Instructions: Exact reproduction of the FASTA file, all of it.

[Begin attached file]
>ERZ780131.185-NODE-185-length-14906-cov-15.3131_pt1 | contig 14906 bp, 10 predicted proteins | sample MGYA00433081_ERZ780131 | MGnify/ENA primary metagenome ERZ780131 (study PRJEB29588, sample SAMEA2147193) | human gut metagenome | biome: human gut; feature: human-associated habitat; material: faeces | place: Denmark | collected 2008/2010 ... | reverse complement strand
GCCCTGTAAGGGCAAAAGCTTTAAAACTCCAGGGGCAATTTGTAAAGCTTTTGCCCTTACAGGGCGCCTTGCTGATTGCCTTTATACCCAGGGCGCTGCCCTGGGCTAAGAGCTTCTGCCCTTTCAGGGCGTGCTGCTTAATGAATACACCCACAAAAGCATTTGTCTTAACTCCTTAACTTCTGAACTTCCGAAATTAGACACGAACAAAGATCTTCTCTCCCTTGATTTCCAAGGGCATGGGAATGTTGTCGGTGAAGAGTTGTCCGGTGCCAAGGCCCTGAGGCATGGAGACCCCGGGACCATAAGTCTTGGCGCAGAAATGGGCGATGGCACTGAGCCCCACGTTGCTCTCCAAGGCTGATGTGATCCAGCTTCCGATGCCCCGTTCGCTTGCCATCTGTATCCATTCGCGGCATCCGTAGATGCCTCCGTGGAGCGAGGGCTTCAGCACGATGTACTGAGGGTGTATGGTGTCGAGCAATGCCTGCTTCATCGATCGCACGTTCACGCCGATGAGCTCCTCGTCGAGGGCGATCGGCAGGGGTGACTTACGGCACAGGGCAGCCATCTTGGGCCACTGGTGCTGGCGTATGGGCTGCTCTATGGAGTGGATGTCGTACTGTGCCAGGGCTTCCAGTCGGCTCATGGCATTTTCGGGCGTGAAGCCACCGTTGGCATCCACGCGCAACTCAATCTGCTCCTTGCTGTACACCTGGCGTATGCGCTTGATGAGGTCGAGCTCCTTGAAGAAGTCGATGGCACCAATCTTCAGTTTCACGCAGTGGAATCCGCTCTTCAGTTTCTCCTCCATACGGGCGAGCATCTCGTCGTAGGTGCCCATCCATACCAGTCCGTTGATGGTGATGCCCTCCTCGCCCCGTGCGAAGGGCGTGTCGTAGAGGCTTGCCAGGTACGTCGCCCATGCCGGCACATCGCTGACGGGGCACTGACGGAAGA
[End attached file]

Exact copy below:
>ERZ780131.185-NODE-185-length-14906-cov-15.3131_pt1 | contig 14906 bp, 10 predicted proteins | sample MGYA00433081_ERZ780131 | MGnify/ENA primary metagenome ERZ780131 (study PRJEB29588, sample SAMEA2147193) | human gut metagenome | biome: human gut; feature: human-associated habitat; material: faeces | place: Denmark | collected 2008/2010 ... | reverse complement strand
GCCCTGTAAGGGCAAAAGCTTTAAAACTCCAGGGGCAATTTGTAAAGCTTTTGCCCTTACAGGGCGCCTTGCTGATTGCCTTTATACCCAGGGCGCTGCCCTGGGCTAAGAGCTTCTGCCCTTTCAGGGCGTGCTGCTTAATGAATACACCCACAAAAGCATTTGTCTTAACTCCTTAACTTCTGAACTTCCGAAATTAGACACGAACAAAGATCTTCTCTCCCTTGATTTCCAAGGGCATGGGAATGTTGTCGGTGAAGAGTTGTCCGGTGCCAAGGCCCTGAGGCATGGAGACCCCGGGACCATAAGTCTTGGCGCAGAAATGGGCGATGGCACTGAGCCCCACGTTGCTCTCCAAGGCTGATGTGATCCAGCTTCCGATGCCCCGTTCGCTTGCCATCTGTATCCATTCGCGGCATCCGTAGATGCCTCCGTGGAGCGAGGGCTTCAGCACGATGTACTGAGGGTGTATGGTGTCGAGCAATGCCTGCTTCATCGATCGCACGTTCACGCCGATGAGCTCCTCGTCGAGGGCGATCGGCAGGGGTGACTTACGGCACAGGGCAGCCATCTTGGGCCACTGGTGCTGGCGTATGGGCTGCTCTATGGAGTGGATGTCGTACTGTGCCAGGGCTTCCAGTCGGCTCATGGCATTTTCGGGCGTGAAGCCACCGTTGGCATCCACGCGCAACTCAATCTGCTCCTTGCTGTACACCTGGCGTATGCGCTTGATGAGGTCGAGCTCCTTGAAGAAGTCGATGGCACCAATCTTCAGTTTCACGCAGTGGAATCCGCTCTTCAGTTTCTCCTCCATACGGGCGAGCATCTCGTCGTAGGTGCCCATCCATACCAGTCCGTTGATGGTGATGCCCTCCTCGCCCCGTGCGAAGGGCGTGTCGTAGAGGCTTGCCAGGTACGTCGCCCATGCCGGCACATCGCTGACGGGGCACTGACGGAAGA